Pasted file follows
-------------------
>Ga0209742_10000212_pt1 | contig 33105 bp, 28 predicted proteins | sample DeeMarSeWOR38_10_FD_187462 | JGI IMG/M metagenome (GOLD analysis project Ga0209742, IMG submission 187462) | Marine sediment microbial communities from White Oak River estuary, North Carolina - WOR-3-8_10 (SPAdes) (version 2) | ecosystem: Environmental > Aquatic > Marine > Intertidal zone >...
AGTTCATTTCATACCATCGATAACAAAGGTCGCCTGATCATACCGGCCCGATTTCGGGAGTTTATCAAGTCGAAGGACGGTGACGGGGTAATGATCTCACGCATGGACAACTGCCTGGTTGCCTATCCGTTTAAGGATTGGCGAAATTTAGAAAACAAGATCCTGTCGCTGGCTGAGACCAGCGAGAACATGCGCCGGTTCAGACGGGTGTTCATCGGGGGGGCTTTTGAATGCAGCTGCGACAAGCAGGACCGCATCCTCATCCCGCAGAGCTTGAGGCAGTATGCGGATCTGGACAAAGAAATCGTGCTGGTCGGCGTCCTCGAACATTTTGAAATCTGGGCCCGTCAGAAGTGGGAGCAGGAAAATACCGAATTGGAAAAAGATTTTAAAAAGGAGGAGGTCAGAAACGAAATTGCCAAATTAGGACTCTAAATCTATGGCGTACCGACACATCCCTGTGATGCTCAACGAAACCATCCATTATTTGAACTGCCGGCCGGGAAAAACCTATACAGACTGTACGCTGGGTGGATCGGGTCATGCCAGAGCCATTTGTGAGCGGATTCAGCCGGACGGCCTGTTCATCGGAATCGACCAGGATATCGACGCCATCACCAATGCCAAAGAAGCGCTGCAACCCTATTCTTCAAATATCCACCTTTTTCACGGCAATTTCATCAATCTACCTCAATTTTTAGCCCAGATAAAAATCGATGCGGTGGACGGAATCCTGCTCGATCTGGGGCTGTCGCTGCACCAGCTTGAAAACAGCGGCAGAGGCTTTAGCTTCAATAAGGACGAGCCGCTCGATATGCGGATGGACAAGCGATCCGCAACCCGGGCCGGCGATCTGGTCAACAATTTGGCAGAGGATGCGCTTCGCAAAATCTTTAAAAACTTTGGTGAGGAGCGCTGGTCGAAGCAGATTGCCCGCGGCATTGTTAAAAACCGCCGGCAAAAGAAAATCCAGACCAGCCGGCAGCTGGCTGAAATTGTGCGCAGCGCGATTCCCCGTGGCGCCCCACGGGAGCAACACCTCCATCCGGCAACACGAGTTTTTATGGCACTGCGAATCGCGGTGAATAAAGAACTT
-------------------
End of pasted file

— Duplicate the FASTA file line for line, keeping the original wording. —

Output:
>Ga0209742_10000212_pt1 | contig 33105 bp, 28 predicted proteins | sample DeeMarSeWOR38_10_FD_187462 | JGI IMG/M metagenome (GOLD analysis project Ga0209742, IMG submission 187462) | Marine sediment microbial communities from White Oak River estuary, North Carolina - WOR-3-8_10 (SPAdes) (version 2) | ecosystem: Environmental > Aquatic > Marine > Intertidal zone >...
AGTTCATTTCATACCATCGATAACAAAGGTCGCCTGATCATACCGGCCCGATTTCGGGAGTTTATCAAGTCGAAGGACGGTGACGGGGTAATGATCTCACGCATGGACAACTGCCTGGTTGCCTATCCGTTTAAGGATTGGCGAAATTTAGAAAACAAGATCCTGTCGCTGGCTGAGACCAGCGAGAACATGCGCCGGTTCAGACGGGTGTTCATCGGGGGGGCTTTTGAATGCAGCTGCGACAAGCAGGACCGCATCCTCATCCCGCAGAGCTTGAGGCAGTATGCGGATCTGGACAAAGAAATCGTGCTGGTCGGCGTCCTCGAACATTTTGAAATCTGGGCCCGTCAGAAGTGGGAGCAGGAAAATACCGAATTGGAAAAAGATTTTAAAAAGGAGGAGGTCAGAAACGAAATTGCCAAATTAGGACTCTAAATCTATGGCGTACCGACACATCCCTGTGATGCTCAACGAAACCATCCATTATTTGAACTGCCGGCCGGGAAAAACCTATACAGACTGTACGCTGGGTGGATCGGGTCATGCCAGAGCCATTTGTGAGCGGATTCAGCCGGACGGCCTGTTCATCGGAATCGACCAGGATATCGACGCCATCACCAATGCCAAAGAAGCGCTGCAACCCTATTCTTCAAATATCCACCTTTTTCACGGCAATTTCATCAATCTACCTCAATTTTTAGCCCAGATAAAAATCGATGCGGTGGACGGAATCCTGCTCGATCTGGGGCTGTCGCTGCACCAGCTTGAAAACAGCGGCAGAGGCTTTAGCTTCAATAAGGACGAGCCGCTCGATATGCGGATGGACAAGCGATCCGCAACCCGGGCCGGCGATCTGGTCAACAATTTGGCAGAGGATGCGCTTCGCAAAATCTTTAAAAACTTTGGTGAGGAGCGCTGGTCGAAGCAGATTGCCCGCGGCATTGTTAAAAACCGCCGGCAAAAGAAAATCCAGACCAGCCGGCAGCTGGCTGAAATTGTGCGCAGCGCGATTCCCCGTGGCGCCCCACGGGAGCAACACCTCCATCCGGCAACACGAGTTTTTATGGCACTGCGAATCGCGGTGAATAAAGAACTT